Negotiation Strategies April 08, 2013

How to Tackle a Firm Price Whether You Buy as a Consumer or Professional-Part One

Americans as a whole are hypnotized by firm prices, more so than those who live in other societies.   We are inundated by what appears to be firm prices...

Americans as a whole are hypnotized by firm prices, more so than those who live in other societies.  We are inundated by what appears to be firm prices.  They blare at us in newspaper advertisements, over television, in four color price lists and in stores themselves.  Is it any wonder that we have grown accustomed to paying the asking price without testing it?

Not so in other cultures.  There, when they see an $800 price ticket on a piece of furniture, they say, “That’s the most the seller wants.  I wonder what the least they will take is?”  Americans see the $800 price tag differently.  They say, “That’s what the seller wants.  Do I want to buy it or not?”  The result of this difference in approach is that most Americans, if they want the product or service, pay the price asked.

From now on, whenever you encounter a firm price, say to yourself, “That’s the most the seller or merchant wants.  I wonder what the least they will take is?”  Test the price-there is usually some flexibility in the seller’s offering or terms.  There are good reasons for this.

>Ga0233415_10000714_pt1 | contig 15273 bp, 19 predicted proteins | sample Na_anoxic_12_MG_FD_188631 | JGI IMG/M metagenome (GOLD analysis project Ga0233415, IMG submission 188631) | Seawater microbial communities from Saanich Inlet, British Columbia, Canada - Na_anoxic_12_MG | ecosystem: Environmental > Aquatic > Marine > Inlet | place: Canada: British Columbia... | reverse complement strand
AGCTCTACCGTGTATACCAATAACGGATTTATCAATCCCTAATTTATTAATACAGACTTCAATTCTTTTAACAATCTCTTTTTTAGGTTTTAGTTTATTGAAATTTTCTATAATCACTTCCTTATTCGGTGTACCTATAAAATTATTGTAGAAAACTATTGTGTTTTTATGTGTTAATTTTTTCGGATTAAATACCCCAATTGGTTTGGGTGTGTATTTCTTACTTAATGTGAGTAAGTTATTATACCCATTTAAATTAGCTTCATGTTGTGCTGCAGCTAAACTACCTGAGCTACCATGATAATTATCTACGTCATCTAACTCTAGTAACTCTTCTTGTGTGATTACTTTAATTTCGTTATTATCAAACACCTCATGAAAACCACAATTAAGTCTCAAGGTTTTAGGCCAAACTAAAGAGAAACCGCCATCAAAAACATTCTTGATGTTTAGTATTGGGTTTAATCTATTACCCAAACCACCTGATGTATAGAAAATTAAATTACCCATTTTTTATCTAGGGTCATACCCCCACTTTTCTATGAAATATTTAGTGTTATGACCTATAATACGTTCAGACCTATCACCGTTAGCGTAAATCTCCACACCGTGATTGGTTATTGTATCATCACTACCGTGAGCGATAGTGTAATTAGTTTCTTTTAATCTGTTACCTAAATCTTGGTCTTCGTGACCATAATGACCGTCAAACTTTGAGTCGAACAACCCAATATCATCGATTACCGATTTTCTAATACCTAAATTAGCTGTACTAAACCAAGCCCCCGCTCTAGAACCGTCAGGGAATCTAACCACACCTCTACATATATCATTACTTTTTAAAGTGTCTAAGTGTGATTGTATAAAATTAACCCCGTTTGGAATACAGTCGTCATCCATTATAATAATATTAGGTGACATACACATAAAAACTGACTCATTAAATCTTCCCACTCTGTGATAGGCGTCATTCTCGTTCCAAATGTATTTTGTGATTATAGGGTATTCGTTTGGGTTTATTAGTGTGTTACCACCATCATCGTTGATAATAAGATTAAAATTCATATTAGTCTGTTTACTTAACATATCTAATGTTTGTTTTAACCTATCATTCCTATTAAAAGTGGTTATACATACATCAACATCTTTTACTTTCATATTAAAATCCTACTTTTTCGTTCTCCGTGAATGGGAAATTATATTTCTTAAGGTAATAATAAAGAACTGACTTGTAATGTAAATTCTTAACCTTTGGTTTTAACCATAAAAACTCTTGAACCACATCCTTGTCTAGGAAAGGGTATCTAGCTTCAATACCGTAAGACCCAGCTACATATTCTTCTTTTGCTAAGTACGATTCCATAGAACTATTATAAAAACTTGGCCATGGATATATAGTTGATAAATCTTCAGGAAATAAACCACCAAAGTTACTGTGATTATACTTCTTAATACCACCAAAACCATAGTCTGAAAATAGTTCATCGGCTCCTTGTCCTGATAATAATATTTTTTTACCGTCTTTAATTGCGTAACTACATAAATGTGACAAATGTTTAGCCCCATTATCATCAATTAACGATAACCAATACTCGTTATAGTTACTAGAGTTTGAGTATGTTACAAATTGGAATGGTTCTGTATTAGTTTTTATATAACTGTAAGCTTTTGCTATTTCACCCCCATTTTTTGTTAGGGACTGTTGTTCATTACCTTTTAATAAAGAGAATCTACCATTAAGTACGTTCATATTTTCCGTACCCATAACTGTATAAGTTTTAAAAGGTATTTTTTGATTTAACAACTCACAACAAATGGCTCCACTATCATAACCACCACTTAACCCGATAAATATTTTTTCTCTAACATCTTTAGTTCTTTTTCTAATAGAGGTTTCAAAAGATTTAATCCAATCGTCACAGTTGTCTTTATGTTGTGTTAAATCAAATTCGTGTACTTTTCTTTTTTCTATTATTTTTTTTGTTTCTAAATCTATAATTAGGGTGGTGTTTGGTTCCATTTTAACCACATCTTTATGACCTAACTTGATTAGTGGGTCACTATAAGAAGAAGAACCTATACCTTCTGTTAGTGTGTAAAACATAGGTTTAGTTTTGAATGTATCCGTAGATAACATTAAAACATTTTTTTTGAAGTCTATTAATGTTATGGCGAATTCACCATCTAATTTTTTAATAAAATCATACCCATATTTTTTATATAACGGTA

Day in and day out salespeople lose sales because people cannot or will not meet their demands.  Each loss forces sellers to reevaluate a firm position.  This interaction with potential customers leads the seller to consider creative alternatives to close a sale rather than lose it.  The consumer or professional buyer who tests the firm price can rest assured that they are not the first to do so, not will they be the first to succeed in winning concessions.

To help take on a firm price, we can learn as much from little things as from big ones.  The principles of testing the price on products or services are alike whether it be for a case of Scotch, a new condominium, an IBM computer or the interest rate you pay on your mortgage.  In Part Two, we shall illustrate these techniques by testing a department store price on a refrigerator.
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